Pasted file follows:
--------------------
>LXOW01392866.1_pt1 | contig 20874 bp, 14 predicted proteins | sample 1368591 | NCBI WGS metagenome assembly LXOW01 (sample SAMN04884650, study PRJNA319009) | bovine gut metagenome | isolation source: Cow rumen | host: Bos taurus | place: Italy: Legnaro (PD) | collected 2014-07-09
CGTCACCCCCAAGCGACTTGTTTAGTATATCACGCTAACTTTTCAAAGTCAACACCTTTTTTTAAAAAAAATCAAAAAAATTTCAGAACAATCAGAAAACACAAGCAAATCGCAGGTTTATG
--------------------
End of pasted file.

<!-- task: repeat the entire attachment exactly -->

>LXOW01392866.1_pt1 | contig 20874 bp, 14 predicted proteins | sample 1368591 | NCBI WGS metagenome assembly LXOW01 (sample SAMN04884650, study PRJNA319009) | bovine gut metagenome | isolation source: Cow rumen | host: Bos taurus | place: Italy: Legnaro (PD) | collected 2014-07-09
CGTCACCCCCAAGCGACTTGTTTAGTATATCACGCTAACTTTTCAAAGTCAACACCTTTTTTTAAAAAAAATCAAAAAAATTTCAGAACAATCAGAAAACACAAGCAAATCGCAGGTTTATG